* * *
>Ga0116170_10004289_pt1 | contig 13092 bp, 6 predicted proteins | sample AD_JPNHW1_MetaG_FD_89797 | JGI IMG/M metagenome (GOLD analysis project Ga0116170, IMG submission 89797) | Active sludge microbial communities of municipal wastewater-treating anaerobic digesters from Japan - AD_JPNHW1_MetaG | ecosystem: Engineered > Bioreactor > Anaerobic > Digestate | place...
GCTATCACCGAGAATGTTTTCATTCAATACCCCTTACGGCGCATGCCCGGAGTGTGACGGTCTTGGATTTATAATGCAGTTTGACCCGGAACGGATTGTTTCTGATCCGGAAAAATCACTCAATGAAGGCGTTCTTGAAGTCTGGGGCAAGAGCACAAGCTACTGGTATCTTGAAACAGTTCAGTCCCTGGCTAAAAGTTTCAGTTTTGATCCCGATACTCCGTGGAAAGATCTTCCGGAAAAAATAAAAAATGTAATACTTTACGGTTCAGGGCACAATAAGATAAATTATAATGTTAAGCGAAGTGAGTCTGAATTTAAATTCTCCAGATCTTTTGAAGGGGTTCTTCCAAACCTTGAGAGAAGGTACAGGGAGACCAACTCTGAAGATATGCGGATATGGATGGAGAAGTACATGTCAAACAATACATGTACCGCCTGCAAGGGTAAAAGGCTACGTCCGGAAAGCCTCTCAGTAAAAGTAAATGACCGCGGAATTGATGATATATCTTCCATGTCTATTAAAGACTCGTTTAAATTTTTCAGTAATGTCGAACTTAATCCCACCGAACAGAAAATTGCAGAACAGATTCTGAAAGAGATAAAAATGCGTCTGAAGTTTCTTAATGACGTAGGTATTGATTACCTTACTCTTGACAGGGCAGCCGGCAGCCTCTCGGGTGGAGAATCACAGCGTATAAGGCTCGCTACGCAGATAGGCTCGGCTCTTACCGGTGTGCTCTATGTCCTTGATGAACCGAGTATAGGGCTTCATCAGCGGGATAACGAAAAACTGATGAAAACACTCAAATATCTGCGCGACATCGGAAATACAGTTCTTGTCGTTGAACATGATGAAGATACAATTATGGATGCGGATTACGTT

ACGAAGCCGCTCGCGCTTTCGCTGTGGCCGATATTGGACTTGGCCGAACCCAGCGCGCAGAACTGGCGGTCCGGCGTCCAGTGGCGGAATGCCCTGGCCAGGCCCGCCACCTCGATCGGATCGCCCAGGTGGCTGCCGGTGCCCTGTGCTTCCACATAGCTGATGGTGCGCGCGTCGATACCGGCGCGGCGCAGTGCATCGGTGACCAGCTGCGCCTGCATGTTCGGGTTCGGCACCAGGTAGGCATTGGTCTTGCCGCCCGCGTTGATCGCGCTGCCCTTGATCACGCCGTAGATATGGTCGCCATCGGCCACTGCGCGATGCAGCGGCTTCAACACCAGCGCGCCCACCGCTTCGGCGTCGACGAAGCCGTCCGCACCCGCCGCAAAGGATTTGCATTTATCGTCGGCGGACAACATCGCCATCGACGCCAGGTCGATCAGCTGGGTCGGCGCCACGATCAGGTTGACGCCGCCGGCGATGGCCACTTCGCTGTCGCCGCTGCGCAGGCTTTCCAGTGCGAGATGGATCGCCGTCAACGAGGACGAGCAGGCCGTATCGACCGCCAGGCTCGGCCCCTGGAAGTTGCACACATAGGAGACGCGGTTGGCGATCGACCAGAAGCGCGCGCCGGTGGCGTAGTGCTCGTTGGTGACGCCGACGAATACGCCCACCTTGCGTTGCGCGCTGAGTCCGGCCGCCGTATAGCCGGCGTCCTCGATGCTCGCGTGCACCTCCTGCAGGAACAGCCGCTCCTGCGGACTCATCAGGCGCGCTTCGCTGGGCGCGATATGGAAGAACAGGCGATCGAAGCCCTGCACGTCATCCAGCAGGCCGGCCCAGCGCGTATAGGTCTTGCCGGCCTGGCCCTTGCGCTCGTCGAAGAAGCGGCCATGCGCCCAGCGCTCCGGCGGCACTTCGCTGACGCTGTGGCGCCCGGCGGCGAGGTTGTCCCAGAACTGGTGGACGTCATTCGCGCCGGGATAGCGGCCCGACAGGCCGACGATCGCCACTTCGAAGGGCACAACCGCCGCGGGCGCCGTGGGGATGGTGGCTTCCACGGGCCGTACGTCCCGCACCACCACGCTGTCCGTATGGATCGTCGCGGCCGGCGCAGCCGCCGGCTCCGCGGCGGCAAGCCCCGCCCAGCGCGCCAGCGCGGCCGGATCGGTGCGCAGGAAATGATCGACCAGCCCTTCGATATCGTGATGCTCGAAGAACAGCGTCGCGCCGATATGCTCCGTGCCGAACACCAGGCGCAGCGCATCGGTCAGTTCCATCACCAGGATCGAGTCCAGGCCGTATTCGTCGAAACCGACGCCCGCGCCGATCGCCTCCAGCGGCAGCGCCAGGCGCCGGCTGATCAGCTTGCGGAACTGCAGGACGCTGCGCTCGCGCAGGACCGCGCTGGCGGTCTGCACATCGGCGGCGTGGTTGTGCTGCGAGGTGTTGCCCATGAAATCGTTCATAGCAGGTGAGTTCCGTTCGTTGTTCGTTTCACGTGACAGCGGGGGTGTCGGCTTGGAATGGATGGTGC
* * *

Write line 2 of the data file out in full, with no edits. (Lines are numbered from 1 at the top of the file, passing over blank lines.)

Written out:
GCTATCACCGAGAATGTTTTCATTCAATACCCCTTACGGCGCATGCCCGGAGTGTGACGGTCTTGGATTTATAATGCAGTTTGACCCGGAACGGATTGTTTCTGATCCGGAAAAATCACTCAATGAAGGCGTTCTTGAAGTCTGGGGCAAGAGCACAAGCTACTGGTATCTTGAAACAGTTCAGTCCCTGGCTAAAAGTTTCAGTTTTGATCCCGATACTCCGTGGAAAGATCTTCCGGAAAAAATAAAAAATGTAATACTTTACGGTTCAGGGCACAATAAGATAAATTATAATGTTAAGCGAAGTGAGTCTGAATTTAAATTCTCCAGATCTTTTGAAGGGGTTCTTCCAAACCTTGAGAGAAGGTACAGGGAGACCAACTCTGAAGATATGCGGATATGGATGGAGAAGTACATGTCAAACAATACATGTACCGCCTGCAAGGGTAAAAGGCTACGTCCGGAAAGCCTCTCAGTAAAAGTAAATGACCGCGGAATTGATGATATATCTTCCATGTCTATTAAAGACTCGTTTAAATTTTTCAGTAATGTCGAACTTAATCCCACCGAACAGAAAATTGCAGAACAGATTCTGAAAGAGATAAAAATGCGTCTGAAGTTTCTTAATGACGTAGGTATTGATTACCTTACTCTTGACAGGGCAGCCGGCAGCCTCTCGGGTGGAGAATCACAGCGTATAAGGCTCGCTACGCAGATAGGCTCGGCTCTTACCGGTGTGCTCTATGTCCTTGATGAACCGAGTATAGGGCTTCATCAGCGGGATAACGAAAAACTGATGAAAACACTCAAATATCTGCGCGACATCGGAAATACAGTTCTTGTCGTTGAACATGATGAAGATACAATTATGGATGCGGATTACGTT